The most effective medical therapies for hot flushes are estrogen, some antidepressants, and some anti-seizure medications. As a doctor, I knew—despite all the claims on social media and various wellness sites—that diet, acupuncture, wearable magnets, and supplements were either ineffective or unproven. And on top of that, some of these so-called alternative therapies have risks. Especially supplements, which are unregulated and can sometimes contain hormones or antidepressants—medications that shouldn’t be taken without appropriate supervision.
I also practiced cognitive behavioral therapy (CBT) for hot flushes. There is good evidence to support its use here given the connection between hot flushes and anxiety; there are some shared connections in the nervous system that explain the overlap in symptoms, which may be why some medications that can treat anxiety can also improve hot flushes. Some might call that complementary or alternative medicine, but if it’s proven to be effective—which CBT is—then for me, it’s just medicine.
For many women—women like me—menopause isn’t just about the bothersome symptoms. I knew my family history put me at high risk for osteoporosis. My mother began developing fractures in her 50s. She was likely in menopause by her early 40s, but such was the cloak of shame at the time that I can only approximate her age based on what I remember about her seemingly constant yelling at my father for shutting the windows.
Like many women, my mother’s osteoporosis was ignored. When I suggested she get screened for osteoporosis she was told she didn’t need it. When I suggested she start hormone therapy treatment she was told she “didn’t want that”—and that was even before the public concern surrounding estrogen. As women age their health concerns are often ignored as women themselves are expected to fade away into oblivion. After a miserable final 10 years with fracture after fracture, she died at age 86 from osteoporosis, having spent much of those final years in pain and in hospitals.
Estrogen prevents the accelerated loss of bone mass characteristic of menopause, so I knew it was the right choice for me to treat my hot flushes and protect my bones. I opted for estradiol, which is the main type of estrogen made by the ovary before menopause. While all pharmaceutical grade MHT is low risk, transdermal estradiol is the safest option as it’s not associated with an increased risk of blood clots, so that’s what I chose. To protect my uterus, I chose an oral form of progesterone, as it is associated with the lowest risk of breast cancer (and even then, research shows the low risk seems to only start after several years of therapy).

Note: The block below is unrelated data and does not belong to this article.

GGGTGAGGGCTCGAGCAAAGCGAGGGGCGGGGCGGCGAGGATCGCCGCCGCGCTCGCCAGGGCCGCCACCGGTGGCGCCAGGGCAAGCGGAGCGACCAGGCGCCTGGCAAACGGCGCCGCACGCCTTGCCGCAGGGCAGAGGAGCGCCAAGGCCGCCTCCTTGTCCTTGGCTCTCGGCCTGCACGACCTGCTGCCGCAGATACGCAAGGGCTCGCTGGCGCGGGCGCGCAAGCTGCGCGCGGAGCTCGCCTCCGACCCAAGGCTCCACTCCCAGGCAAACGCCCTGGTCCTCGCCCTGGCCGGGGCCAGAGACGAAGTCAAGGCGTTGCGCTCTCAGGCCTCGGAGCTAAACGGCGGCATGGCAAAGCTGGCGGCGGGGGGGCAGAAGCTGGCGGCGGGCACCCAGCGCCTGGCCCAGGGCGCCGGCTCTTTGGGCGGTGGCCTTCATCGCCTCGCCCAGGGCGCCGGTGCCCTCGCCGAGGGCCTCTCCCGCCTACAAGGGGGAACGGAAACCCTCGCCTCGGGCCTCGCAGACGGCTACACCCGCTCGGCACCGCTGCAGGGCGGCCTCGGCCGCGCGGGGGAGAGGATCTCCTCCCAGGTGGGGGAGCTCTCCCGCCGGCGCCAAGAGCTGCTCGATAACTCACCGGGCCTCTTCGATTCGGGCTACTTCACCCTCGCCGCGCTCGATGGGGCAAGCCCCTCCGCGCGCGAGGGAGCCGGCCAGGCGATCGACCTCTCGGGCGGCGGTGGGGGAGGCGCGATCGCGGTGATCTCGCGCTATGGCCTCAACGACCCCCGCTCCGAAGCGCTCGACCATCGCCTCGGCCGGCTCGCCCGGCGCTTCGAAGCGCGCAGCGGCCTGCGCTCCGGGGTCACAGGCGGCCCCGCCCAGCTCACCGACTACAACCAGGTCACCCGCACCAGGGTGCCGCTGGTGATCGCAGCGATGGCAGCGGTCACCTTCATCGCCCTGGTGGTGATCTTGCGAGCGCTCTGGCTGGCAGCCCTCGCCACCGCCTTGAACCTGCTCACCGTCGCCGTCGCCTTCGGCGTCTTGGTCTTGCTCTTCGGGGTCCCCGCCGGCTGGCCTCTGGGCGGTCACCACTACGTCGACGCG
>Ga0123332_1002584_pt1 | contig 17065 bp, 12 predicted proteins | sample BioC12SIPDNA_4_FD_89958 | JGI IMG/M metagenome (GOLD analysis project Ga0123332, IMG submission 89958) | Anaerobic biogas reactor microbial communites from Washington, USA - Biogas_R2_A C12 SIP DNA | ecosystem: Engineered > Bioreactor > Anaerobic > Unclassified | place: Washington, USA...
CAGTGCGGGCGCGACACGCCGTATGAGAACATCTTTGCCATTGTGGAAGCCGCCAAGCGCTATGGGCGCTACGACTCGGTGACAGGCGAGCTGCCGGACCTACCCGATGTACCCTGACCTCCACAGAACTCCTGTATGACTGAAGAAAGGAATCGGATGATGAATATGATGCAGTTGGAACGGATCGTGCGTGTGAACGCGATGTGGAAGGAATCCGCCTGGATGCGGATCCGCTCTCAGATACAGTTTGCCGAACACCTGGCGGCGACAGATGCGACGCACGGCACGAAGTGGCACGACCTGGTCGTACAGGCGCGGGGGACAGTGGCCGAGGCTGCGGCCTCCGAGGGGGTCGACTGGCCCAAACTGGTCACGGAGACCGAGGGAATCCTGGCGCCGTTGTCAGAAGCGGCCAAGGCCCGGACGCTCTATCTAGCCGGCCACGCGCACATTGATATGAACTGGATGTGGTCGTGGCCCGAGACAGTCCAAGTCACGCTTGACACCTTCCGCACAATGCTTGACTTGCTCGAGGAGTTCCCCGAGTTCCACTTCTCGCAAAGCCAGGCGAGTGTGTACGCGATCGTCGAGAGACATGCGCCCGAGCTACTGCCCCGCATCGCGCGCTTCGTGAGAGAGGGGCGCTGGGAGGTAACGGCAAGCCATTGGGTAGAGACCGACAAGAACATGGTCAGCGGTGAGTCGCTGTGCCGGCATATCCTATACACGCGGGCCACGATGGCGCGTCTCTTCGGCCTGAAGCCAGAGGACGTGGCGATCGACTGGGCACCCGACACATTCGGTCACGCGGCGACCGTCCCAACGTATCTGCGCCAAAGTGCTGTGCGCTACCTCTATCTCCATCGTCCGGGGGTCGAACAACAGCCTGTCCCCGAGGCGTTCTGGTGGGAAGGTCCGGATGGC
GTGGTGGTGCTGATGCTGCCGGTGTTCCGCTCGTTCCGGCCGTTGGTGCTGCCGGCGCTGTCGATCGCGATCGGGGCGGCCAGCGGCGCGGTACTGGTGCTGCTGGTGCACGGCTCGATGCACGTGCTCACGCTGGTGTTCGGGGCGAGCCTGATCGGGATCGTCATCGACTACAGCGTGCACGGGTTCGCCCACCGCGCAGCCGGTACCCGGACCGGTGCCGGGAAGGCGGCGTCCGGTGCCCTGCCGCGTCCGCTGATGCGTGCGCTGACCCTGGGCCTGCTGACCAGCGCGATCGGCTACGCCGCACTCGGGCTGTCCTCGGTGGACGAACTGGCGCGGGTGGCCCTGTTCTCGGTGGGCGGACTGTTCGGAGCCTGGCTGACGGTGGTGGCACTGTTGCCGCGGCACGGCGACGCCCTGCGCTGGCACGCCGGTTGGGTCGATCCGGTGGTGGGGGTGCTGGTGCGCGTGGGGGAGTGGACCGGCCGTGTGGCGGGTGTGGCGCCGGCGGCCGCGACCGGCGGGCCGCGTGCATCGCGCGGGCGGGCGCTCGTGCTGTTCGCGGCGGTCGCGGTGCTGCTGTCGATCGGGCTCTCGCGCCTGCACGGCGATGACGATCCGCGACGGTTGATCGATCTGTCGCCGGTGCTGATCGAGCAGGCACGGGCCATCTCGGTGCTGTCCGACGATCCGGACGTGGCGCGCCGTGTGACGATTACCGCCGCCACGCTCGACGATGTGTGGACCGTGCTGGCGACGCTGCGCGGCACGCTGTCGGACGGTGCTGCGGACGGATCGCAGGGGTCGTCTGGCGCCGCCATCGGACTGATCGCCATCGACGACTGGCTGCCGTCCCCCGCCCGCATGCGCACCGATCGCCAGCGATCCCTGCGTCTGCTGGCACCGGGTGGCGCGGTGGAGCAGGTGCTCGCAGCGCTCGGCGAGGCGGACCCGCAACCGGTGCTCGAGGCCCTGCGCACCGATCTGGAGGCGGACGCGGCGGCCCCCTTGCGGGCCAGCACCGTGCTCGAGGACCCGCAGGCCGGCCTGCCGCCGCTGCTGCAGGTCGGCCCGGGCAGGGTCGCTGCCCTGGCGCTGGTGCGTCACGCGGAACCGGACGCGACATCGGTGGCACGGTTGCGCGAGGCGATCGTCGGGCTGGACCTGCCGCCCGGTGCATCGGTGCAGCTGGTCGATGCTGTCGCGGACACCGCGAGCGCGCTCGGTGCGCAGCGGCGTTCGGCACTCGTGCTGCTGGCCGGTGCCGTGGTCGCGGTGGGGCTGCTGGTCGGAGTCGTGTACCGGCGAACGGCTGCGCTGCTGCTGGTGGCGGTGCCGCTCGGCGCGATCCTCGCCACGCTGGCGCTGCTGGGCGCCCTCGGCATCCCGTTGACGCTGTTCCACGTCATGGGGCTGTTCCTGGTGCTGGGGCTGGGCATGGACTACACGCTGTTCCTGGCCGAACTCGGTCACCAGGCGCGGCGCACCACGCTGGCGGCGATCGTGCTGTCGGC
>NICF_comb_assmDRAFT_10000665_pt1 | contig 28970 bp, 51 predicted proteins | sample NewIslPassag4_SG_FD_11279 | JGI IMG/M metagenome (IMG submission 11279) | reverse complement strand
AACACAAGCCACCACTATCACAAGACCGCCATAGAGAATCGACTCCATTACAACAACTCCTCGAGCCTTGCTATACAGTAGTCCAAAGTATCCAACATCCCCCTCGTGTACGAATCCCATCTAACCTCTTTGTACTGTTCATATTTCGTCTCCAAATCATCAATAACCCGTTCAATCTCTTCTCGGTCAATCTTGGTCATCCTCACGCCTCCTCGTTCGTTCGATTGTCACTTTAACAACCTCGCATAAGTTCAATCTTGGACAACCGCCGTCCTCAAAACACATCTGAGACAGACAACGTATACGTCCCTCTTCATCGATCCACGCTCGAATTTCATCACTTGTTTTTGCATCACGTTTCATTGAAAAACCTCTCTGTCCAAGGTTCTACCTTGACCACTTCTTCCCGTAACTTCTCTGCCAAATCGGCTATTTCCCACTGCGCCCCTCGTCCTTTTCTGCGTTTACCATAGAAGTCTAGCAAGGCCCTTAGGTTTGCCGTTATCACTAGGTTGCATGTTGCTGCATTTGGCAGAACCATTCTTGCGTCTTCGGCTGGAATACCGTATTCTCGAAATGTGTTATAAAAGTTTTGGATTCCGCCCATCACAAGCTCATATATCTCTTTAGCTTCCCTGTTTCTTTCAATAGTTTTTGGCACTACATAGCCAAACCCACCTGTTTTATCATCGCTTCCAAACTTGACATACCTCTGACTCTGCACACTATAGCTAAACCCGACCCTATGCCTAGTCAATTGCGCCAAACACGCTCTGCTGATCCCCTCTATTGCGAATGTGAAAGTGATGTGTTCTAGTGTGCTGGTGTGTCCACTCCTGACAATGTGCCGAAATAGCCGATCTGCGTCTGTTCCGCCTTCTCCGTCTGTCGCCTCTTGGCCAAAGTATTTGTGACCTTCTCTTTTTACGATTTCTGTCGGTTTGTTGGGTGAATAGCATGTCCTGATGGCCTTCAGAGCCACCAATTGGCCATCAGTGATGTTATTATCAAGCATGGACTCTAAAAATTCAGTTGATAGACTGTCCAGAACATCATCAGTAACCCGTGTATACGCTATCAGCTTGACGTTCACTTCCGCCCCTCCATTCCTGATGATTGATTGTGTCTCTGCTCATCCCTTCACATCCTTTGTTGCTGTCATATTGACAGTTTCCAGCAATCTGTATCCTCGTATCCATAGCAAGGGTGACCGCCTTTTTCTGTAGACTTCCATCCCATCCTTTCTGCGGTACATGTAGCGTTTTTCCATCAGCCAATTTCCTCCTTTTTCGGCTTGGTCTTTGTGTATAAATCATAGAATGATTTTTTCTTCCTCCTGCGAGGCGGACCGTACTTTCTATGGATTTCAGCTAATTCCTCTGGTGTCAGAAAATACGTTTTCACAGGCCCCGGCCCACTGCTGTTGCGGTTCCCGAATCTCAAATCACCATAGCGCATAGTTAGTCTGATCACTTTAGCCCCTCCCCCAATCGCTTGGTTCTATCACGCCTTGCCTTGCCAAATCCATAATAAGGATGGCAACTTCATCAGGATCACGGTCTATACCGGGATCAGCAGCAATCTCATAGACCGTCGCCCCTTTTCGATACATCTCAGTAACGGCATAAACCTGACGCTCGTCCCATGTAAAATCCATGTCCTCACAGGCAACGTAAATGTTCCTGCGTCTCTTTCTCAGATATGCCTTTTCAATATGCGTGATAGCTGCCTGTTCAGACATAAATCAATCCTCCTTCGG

Also popular are“bioidentical” or compounded hormones, but I would never recommend that approach or choose it for myself. “Bioidentical” is a quasi-medical term of varying definitions. These products aren’t one step away from ground up yams, they are synthesized in a multi-step process in a lab, as are most hormones in MHT. In other words, these terms are not medical, they are marketing and are misleading.
There are serious safety concerns with compounded hormones. They may contain more or less hormone than advertised and their absorption may be erratic, leading to increased risks of complications such as endometrial cancer. With an FDA approved prescription, I know exactly what I’m getting and how much is absorbed. There is a wide range of dosing and formulations available, so pharmaceutical MHT can be customized to suit each woman’s need. And no, I don’t take money from the pharmaceutical industry—I just demand precision in my medications as all women should. We deserve to know exactly what we’re putting in our bodies.
Navigating—and destigmatizing—menopause treatments
A woman’s decision to start hormones should be based on her symptoms and her risk of osteoporosis, but also her personal medical history. It’s important to consider a variety of risk factors and conditions that may be positively or negatively affected by MHT such as breast cancer, heart attack, stroke, type 2 diabetes, elevated triglycerides, blood clots and dementia.
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